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ColdFusion Authors: Yakov Fain, Jeremy Geelan, Maureen O'Gara, Nancy Y. Nee, Tad Anderson

Related Topics: Adobe Flex, ColdFusion, Machine Learning

Adobe Flex: Article

Your First Adobe Flex Application with a ColdFusion Backend

The wow factor plus usability

Flex is a complete set of tools to develop rich Internet cross-platform applications based on the Flash platform. With Flex, you can create applications that not only have the "wow factor" necessary to please clients and users alike, but the "usability factor" necessary to make your application a real success.

 Flex 2 has recently been released and can be downloaded at Adobe's Web site. This release includes Flex Builder 2 (an IDE based on Eclipse) and Flash Player 9. At Adobe's Web site, you'll also find tools specifically for ColdFusion such as the ColdFusion/Flex Connectivity package and ColdFusion extensions for Flex Builder. If you know how Flex 1.5 works, you'll be happy to hear that Flex 2 doesn't require a Flex server and that you can develop and deploy applications with Flex 2 for free using the Flex SDK (if you don't use the IDE).

A Flex application communicates to external services, and we find ColdFusion to be a perfect tool for providing those services. In this article, we'll walk you through the construction of an application with a Flex frontend and a ColdFusion backend. We believe that the integration with ColdFusion is so smooth you won't even notice you're transferring data from a remote server. The application you'll construct is a simple to-do list, but it will let us show you several Flex and ColdFusion features.

To start, you'll need the tools mentioned above, specifically Flex Builder IDE and the ColdFusion connectivity package and extensions downloaded and installed.

Setting Up Your Environment
The application will use a database with only one table, so you need to create a database with your favorite DBMS. This database should contain a table called "Task" with the following columns: id (varchar 35), description (varchar 1000), done (bit), and priority (smallint). Then register the data source in the CF administrator with the name "mytodolist."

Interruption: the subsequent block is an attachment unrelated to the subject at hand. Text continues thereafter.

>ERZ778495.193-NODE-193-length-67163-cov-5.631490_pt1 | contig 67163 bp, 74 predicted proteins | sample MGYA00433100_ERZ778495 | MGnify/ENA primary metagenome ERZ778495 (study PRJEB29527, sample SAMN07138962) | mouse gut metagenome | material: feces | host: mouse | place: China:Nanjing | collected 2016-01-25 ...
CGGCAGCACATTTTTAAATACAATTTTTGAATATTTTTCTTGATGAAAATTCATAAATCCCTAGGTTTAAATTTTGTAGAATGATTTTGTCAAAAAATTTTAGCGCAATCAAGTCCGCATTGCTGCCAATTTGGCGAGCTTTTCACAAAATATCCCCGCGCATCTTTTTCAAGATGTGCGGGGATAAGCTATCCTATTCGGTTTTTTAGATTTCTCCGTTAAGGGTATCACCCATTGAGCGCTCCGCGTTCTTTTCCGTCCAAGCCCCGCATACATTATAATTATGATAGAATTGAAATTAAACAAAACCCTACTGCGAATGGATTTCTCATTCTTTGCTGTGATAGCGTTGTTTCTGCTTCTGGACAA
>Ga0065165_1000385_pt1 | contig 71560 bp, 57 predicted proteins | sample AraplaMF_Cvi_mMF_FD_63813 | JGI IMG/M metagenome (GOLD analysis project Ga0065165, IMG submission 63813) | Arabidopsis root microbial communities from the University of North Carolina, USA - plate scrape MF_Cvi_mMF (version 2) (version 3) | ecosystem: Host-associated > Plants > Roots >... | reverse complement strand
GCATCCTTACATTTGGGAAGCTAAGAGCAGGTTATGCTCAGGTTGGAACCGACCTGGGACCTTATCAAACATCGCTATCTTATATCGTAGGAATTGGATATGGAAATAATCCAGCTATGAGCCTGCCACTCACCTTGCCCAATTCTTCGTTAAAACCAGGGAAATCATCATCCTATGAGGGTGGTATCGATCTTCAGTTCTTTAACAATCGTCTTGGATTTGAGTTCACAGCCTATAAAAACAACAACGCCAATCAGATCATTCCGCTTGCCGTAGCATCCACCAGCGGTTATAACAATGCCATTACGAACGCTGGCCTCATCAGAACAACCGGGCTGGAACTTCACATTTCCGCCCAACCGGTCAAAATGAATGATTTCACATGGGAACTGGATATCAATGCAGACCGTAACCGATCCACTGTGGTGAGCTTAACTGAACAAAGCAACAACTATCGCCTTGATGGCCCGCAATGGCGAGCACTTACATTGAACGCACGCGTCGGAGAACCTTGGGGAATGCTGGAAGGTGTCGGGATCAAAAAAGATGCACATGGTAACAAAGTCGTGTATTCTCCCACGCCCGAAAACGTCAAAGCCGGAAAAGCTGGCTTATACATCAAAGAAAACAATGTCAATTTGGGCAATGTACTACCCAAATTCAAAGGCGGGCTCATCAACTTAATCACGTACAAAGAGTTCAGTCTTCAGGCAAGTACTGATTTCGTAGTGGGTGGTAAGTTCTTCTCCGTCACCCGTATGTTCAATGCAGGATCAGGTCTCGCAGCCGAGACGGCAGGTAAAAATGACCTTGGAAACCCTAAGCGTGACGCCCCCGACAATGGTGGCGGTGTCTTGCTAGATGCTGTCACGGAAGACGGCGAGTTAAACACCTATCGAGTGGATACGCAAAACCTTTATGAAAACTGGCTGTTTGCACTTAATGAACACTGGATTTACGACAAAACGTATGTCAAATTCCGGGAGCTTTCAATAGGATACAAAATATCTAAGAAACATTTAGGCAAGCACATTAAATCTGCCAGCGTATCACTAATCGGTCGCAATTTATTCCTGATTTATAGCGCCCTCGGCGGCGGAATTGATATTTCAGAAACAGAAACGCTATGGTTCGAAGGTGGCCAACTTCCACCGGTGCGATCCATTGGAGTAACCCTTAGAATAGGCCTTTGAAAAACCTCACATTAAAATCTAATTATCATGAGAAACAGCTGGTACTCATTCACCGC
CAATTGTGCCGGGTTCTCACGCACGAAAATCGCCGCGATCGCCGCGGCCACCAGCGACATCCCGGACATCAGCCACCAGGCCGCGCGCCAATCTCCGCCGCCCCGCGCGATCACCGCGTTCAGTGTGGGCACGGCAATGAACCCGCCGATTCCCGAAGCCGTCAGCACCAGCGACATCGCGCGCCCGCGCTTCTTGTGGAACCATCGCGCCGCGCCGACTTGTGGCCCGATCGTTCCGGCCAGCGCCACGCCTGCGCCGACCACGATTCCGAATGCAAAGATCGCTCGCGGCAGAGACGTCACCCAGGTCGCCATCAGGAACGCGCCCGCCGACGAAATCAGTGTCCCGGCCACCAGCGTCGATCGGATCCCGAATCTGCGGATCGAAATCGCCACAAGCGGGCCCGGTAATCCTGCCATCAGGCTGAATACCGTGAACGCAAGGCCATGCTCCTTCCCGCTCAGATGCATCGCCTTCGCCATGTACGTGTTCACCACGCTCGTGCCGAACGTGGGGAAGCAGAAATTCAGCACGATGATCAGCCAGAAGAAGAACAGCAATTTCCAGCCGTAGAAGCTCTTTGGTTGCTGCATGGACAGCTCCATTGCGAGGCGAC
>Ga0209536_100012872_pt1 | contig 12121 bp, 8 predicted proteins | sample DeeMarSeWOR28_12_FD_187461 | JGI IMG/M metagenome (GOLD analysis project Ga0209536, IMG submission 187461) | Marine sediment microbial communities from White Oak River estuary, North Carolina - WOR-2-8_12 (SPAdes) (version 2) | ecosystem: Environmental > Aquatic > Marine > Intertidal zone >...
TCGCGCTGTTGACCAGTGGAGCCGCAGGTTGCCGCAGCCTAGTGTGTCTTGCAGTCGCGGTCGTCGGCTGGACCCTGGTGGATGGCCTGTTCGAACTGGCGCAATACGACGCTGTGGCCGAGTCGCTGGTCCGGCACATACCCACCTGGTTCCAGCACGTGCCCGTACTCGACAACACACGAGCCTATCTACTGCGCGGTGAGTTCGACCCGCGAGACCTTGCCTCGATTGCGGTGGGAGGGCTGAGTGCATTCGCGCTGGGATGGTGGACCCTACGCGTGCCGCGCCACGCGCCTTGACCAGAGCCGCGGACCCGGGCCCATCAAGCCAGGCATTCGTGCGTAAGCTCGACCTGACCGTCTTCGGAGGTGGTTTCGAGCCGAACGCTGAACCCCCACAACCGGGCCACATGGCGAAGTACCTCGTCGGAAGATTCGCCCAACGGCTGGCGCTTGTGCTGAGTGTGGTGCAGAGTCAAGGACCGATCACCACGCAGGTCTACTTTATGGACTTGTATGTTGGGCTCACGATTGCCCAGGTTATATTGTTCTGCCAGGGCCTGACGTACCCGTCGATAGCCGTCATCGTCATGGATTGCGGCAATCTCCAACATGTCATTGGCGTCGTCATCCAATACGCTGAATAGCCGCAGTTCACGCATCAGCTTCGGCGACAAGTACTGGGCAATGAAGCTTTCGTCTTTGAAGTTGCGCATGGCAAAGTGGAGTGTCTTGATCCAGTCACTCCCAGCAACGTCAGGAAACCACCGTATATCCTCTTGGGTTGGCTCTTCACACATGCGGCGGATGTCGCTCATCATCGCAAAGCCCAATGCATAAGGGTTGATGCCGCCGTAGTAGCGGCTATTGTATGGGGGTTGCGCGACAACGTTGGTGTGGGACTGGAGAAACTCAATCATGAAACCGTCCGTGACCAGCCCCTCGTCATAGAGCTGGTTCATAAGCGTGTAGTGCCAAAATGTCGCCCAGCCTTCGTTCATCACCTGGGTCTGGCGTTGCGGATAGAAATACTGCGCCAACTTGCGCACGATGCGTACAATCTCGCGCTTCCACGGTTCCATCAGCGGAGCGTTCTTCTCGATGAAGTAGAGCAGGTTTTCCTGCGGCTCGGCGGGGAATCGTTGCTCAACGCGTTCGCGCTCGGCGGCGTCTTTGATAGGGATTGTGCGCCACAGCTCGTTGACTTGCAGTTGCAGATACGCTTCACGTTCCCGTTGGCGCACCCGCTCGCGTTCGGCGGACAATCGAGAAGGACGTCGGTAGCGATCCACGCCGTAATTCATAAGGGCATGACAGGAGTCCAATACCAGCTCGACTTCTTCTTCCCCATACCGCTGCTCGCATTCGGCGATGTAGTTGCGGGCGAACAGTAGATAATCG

Now you're ready to open Flex Builder and create a new project. While running the New Project wizard, specify that you'll be using ColdFusion Flash Remoting Services because the application will be communicating to your ColdFusion server via Flash Remoting rather than other alternatives such as XML or Web Services (see Figure 1). Assuming that you're running the development version on your local computer (http://localhost:8500), you can select "Use local ColdFusion server" in the second screen of the wizard. In the next screen enter "mytodolist" as the name of the project in the default location and finally, in the last screen, specify "http://localhost:8500/mytodolist/" as the Output folder URL.

The extensions you downloaded and installed include RDS support for viewing files and data sources. Make sure you have RDS enabled in your CF administrator and that you've set up the RDS preferences in Flex Builder. If your RDS connection is set up properly, you should be able to open the RDS Dataview (you can open it from Window > Other Views > RDS) and see the data source you created earlier (see Figure 2).

Running the ColdFusion Wizard
Another handy feature included in the ColdFusion extensions is the ability to run automatic generation of basic ColdFusion components. The "Create CFC" wizard will generate all the ColdFusion code you need for this application. Then you'll make a few changes to the components to meet specific needs. From the RDS Dataview, look for your data source ("mytodolist"), open the tables node, and right-click on the "Task" table to run the ColdFusion wizards > Create CFC option of the context menu (see Figure 3). This action will open a dialog that asks you what type of CFC you want and some other basic options. Make sure the CFC folder is your current project folder (mytodolist). Set the CFC package name to "mytodolist." Also check the option "The primary key is controlled by the user" because the component will set the id instead of letting the database choose the id. You also want to create an ActionScript value object that matches your Task CFC. So you need to check "Create an actionscript value object."